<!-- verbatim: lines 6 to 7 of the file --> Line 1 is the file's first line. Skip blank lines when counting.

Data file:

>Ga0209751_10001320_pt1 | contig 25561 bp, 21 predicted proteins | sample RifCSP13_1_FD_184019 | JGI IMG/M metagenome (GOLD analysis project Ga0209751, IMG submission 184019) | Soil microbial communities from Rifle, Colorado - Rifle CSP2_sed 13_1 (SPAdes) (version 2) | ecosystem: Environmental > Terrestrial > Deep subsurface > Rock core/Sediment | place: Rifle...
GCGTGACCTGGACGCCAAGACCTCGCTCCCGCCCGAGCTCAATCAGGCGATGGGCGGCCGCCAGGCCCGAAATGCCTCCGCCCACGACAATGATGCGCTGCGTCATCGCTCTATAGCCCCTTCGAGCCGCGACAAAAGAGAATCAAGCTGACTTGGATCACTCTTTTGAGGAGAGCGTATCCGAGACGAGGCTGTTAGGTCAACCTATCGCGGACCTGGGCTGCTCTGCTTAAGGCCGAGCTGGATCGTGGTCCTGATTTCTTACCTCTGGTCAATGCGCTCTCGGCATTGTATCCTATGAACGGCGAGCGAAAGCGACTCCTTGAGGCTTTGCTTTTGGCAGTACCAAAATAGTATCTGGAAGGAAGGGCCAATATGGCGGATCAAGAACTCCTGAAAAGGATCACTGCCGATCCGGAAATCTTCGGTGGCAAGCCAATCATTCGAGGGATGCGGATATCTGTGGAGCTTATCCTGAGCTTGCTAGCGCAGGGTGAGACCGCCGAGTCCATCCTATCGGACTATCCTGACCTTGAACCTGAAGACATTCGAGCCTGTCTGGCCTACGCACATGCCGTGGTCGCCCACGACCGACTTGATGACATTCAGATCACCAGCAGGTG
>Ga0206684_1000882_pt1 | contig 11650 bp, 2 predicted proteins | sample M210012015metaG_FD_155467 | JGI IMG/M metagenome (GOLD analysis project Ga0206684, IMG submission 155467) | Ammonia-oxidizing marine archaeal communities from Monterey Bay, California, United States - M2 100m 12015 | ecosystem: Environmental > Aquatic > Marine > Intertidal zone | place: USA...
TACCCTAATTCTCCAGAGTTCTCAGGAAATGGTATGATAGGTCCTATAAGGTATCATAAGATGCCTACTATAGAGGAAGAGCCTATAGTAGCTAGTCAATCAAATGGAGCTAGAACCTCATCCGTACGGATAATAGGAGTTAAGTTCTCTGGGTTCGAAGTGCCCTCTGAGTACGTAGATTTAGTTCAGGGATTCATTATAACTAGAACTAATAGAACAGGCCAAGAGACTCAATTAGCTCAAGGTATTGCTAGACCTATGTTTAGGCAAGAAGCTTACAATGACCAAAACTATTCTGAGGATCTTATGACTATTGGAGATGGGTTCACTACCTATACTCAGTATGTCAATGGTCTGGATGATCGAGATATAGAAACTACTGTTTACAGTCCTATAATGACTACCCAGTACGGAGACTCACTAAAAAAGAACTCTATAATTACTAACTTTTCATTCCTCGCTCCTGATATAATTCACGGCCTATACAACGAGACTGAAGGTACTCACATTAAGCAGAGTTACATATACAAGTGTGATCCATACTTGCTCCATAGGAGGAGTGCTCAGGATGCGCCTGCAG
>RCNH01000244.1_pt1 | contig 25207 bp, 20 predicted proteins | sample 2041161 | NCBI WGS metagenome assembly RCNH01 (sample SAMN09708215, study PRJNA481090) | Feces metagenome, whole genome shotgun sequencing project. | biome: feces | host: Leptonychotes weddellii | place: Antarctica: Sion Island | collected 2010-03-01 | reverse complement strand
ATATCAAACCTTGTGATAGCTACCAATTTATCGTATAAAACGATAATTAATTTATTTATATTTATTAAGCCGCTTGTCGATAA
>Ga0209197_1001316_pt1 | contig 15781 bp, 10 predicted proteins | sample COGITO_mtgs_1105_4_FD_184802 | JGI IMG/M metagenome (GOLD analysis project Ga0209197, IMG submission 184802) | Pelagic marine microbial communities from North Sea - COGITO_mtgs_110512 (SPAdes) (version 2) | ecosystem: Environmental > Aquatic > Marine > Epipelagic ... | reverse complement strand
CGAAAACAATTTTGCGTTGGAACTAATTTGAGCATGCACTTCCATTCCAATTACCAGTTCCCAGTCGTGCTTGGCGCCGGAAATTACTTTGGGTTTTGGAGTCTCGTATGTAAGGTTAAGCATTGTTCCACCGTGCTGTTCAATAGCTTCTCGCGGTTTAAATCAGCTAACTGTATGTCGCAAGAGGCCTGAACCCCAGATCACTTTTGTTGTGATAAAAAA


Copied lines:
ATATCAAACCTTGTGATAGCTACCAATTTATCGTATAAAACGATAATTAATTTATTTATATTTATTAAGCCGCTTGTCGATAA
>Ga0209197_1001316_pt1 | contig 15781 bp, 10 predicted proteins | sample COGITO_mtgs_1105_4_FD_184802 | JGI IMG/M metagenome (GOLD analysis project Ga0209197, IMG submission 184802) | Pelagic marine microbial communities from North Sea - COGITO_mtgs_110512 (SPAdes) (version 2) | ecosystem: Environmental > Aquatic > Marine > Epipelagic ... | reverse complement strand